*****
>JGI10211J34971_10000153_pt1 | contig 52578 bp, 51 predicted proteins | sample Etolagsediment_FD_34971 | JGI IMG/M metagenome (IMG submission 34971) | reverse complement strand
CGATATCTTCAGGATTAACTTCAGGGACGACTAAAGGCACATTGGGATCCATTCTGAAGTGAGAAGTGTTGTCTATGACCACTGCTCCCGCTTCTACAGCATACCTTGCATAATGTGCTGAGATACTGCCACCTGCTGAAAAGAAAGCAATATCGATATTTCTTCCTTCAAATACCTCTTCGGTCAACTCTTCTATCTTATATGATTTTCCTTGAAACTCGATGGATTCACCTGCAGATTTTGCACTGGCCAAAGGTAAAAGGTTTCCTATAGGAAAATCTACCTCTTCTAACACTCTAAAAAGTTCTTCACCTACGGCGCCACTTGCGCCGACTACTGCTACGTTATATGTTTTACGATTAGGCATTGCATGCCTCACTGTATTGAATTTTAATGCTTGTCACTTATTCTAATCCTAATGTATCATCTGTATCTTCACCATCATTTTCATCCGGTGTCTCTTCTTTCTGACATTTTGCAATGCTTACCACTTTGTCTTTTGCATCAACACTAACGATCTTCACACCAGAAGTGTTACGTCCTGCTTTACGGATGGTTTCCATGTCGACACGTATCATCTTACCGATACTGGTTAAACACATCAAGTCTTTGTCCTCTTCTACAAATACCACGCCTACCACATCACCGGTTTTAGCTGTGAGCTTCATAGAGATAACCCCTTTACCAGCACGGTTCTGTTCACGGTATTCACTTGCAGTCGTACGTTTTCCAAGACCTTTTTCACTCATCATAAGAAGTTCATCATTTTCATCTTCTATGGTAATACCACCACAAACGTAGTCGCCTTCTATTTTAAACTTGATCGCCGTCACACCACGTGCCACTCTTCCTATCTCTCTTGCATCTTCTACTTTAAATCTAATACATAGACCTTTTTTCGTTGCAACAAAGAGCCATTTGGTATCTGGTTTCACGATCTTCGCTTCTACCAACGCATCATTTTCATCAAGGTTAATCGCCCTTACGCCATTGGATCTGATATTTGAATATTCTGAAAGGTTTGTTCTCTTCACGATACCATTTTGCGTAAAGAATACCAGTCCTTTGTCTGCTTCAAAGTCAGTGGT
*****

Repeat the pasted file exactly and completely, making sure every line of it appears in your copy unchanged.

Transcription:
>JGI10211J34971_10000153_pt1 | contig 52578 bp, 51 predicted proteins | sample Etolagsediment_FD_34971 | JGI IMG/M metagenome (IMG submission 34971) | reverse complement strand
CGATATCTTCAGGATTAACTTCAGGGACGACTAAAGGCACATTGGGATCCATTCTGAAGTGAGAAGTGTTGTCTATGACCACTGCTCCCGCTTCTACAGCATACCTTGCATAATGTGCTGAGATACTGCCACCTGCTGAAAAGAAAGCAATATCGATATTTCTTCCTTCAAATACCTCTTCGGTCAACTCTTCTATCTTATATGATTTTCCTTGAAACTCGATGGATTCACCTGCAGATTTTGCACTGGCCAAAGGTAAAAGGTTTCCTATAGGAAAATCTACCTCTTCTAACACTCTAAAAAGTTCTTCACCTACGGCGCCACTTGCGCCGACTACTGCTACGTTATATGTTTTACGATTAGGCATTGCATGCCTCACTGTATTGAATTTTAATGCTTGTCACTTATTCTAATCCTAATGTATCATCTGTATCTTCACCATCATTTTCATCCGGTGTCTCTTCTTTCTGACATTTTGCAATGCTTACCACTTTGTCTTTTGCATCAACACTAACGATCTTCACACCAGAAGTGTTACGTCCTGCTTTACGGATGGTTTCCATGTCGACACGTATCATCTTACCGATACTGGTTAAACACATCAAGTCTTTGTCCTCTTCTACAAATACCACGCCTACCACATCACCGGTTTTAGCTGTGAGCTTCATAGAGATAACCCCTTTACCAGCACGGTTCTGTTCACGGTATTCACTTGCAGTCGTACGTTTTCCAAGACCTTTTTCACTCATCATAAGAAGTTCATCATTTTCATCTTCTATGGTAATACCACCACAAACGTAGTCGCCTTCTATTTTAAACTTGATCGCCGTCACACCACGTGCCACTCTTCCTATCTCTCTTGCATCTTCTACTTTAAATCTAATACATAGACCTTTTTTCGTTGCAACAAAGAGCCATTTGGTATCTGGTTTCACGATCTTCGCTTCTACCAACGCATCATTTTCATCAAGGTTAATCGCCCTTACGCCATTGGATCTGATATTTGAATATTCTGAAAGGTTTGTTCTCTTCACGATACCATTTTGCGTAAAGAATACCAGTCCTTTGTCTGCTTCAAAGTCAGTGGT